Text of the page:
A U.S. judge early Sunday blocked the U.S. Commerce Department from requiring Apple Inc and Alphabet Inc's Google to remove Chinese-owned messaging app WeChat for downloads by late Sunday.
U.S. Magistrate Judge Laurel Beeler in San Francisco said in an order that WeChat users who filed a lawsuit "have shown serious questions going to the merits of the First Amendment claim, the balance of hardships tips in the plaintiffs' favor," Reuters reported.
On Friday, the U.S. Commerce Department issued an order citing national security grounds to block the app from U.S. app stores owned by Tencent Holdings.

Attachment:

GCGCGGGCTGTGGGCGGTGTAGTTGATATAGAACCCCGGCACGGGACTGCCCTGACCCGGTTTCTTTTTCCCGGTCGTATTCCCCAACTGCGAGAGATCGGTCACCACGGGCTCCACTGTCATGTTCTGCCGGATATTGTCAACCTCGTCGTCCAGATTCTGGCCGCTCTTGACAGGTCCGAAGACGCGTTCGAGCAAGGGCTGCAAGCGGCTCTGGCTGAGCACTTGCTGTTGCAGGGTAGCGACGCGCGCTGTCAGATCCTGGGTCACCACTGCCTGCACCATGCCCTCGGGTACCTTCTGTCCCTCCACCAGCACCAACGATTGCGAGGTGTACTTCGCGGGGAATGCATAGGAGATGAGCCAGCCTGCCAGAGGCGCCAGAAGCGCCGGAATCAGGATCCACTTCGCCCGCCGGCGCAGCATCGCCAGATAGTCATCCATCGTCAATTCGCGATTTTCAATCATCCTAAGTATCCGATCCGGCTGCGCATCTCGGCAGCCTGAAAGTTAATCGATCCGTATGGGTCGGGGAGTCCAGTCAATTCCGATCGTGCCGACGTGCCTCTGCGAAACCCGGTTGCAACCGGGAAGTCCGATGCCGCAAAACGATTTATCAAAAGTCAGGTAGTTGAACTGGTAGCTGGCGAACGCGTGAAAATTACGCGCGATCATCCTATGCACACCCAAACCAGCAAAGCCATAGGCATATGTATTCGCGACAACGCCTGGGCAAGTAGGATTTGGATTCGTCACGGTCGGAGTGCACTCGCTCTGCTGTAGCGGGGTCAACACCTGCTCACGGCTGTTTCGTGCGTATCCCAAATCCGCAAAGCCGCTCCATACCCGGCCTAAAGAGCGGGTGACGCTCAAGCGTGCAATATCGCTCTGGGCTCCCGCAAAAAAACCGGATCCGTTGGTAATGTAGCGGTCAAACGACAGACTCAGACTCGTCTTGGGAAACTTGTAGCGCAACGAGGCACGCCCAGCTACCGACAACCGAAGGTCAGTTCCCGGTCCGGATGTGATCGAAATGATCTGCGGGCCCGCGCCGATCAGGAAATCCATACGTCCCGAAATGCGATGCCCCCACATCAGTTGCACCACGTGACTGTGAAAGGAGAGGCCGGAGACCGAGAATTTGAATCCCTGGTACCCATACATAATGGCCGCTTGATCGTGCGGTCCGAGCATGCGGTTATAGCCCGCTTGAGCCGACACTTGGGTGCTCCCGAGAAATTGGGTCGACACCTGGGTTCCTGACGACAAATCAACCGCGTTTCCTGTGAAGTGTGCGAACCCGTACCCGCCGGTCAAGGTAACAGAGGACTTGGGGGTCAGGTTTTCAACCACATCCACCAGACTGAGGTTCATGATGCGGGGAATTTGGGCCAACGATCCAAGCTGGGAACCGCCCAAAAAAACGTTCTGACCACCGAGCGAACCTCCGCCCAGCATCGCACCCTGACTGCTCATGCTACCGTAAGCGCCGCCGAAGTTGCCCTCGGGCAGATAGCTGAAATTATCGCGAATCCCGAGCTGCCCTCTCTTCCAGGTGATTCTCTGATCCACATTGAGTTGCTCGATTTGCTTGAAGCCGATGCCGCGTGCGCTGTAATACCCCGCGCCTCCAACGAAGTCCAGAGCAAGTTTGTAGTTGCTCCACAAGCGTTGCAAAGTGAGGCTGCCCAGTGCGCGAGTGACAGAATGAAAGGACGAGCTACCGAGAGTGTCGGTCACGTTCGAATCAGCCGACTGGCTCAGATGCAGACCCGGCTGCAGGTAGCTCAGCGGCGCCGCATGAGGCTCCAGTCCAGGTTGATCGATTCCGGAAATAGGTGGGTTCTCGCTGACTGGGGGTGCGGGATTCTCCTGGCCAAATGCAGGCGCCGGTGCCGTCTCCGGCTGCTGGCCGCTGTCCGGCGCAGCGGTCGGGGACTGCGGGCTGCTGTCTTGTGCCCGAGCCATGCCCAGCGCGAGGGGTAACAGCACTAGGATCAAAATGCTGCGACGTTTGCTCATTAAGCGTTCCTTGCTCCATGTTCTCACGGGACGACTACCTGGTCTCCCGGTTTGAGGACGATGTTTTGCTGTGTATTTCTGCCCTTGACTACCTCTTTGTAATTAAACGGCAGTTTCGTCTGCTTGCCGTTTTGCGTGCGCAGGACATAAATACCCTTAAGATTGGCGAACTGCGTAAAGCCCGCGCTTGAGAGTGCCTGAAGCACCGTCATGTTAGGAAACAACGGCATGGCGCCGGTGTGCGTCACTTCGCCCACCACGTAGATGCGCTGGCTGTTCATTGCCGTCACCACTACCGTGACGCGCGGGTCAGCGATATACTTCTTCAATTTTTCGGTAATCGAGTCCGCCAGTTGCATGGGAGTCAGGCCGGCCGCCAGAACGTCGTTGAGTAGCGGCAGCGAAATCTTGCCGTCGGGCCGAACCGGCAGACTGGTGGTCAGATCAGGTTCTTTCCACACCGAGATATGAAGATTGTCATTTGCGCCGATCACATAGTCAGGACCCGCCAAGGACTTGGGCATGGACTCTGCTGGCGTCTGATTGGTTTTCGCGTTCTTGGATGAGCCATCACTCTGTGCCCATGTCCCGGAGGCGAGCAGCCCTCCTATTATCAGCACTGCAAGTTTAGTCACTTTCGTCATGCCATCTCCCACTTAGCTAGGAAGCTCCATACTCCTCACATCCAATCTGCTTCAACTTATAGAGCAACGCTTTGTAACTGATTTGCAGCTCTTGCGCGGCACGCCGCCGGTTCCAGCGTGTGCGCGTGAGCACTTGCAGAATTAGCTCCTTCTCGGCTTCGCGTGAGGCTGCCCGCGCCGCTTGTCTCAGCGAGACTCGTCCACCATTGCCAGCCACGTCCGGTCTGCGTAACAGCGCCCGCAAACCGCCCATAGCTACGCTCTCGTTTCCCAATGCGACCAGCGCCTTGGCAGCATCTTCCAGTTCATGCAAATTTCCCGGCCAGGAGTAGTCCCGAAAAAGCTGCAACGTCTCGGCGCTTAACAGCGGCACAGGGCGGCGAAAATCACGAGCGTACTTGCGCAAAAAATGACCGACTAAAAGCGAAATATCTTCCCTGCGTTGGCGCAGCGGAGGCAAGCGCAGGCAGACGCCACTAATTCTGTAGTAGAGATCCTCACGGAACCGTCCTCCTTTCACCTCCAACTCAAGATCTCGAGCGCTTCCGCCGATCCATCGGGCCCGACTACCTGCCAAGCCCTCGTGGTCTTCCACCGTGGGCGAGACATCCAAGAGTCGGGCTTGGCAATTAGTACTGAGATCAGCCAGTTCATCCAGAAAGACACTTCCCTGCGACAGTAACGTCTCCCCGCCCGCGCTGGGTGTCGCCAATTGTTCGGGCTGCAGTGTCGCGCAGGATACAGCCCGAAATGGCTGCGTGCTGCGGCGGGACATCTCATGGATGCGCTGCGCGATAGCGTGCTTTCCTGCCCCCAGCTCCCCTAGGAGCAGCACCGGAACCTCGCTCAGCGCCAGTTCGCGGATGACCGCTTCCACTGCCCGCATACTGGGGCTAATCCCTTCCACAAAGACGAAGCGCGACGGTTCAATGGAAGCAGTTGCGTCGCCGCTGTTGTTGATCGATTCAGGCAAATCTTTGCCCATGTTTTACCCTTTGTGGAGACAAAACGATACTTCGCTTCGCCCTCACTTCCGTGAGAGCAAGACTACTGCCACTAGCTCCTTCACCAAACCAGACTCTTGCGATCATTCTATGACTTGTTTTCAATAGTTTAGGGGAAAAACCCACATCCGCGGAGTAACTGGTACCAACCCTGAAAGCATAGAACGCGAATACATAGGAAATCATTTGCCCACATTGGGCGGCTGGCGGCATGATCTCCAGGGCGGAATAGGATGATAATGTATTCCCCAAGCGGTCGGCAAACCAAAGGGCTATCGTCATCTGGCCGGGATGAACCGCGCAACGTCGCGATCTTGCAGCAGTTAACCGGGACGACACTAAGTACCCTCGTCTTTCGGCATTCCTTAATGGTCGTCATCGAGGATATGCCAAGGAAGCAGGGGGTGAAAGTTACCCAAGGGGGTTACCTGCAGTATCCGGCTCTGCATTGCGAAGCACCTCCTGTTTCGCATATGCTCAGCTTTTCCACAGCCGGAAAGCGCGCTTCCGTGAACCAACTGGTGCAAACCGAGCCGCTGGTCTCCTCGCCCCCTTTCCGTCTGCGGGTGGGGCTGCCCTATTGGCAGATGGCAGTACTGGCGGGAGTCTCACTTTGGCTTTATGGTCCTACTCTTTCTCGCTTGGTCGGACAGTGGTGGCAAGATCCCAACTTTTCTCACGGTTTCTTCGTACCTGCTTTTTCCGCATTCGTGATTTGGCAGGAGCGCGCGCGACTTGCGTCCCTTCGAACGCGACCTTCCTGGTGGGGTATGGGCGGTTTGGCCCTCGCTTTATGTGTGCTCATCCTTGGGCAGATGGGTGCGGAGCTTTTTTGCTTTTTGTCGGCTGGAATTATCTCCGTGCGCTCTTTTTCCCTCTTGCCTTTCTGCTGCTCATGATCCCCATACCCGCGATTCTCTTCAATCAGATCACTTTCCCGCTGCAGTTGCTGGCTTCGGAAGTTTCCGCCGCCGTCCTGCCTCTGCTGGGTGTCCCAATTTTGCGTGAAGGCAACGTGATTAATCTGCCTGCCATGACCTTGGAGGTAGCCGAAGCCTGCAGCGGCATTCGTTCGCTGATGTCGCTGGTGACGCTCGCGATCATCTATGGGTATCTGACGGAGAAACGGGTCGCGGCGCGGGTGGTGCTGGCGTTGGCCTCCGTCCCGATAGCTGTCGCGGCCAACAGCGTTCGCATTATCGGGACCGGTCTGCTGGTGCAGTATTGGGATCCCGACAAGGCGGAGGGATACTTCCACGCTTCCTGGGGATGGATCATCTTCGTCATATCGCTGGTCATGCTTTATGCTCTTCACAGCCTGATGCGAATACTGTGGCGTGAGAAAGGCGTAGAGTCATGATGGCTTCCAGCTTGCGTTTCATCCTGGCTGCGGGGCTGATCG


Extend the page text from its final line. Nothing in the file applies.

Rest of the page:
The U.S. Commerce Department did not immediately comment.
WeChat is an all-in-one mobile app that combines services similar to Facebook, WhatsApp, Instagram and Venmo. The app is an essential part of daily life for many in China and boasts more than a billion users.
The WeChat Users Alliance praised the ruling as "an important and hard-fought victory" for "millions of WeChat users in the U.S."
China's Ministry of Commerce said Saturday it is resolutely opposed to the U.S. move to block downloads of WeChat and TikTok apps.
In the absence of any evidence, the U.S. has repeatedly used state power to suppress the two enterprises for unwarranted reasons, which seriously disrupted their normal business activities, undermined the confidence of international investors in the U.S. investment environment and damaged the normal global economic and trade order, the ministry said in an online statement.
(with input from agencies)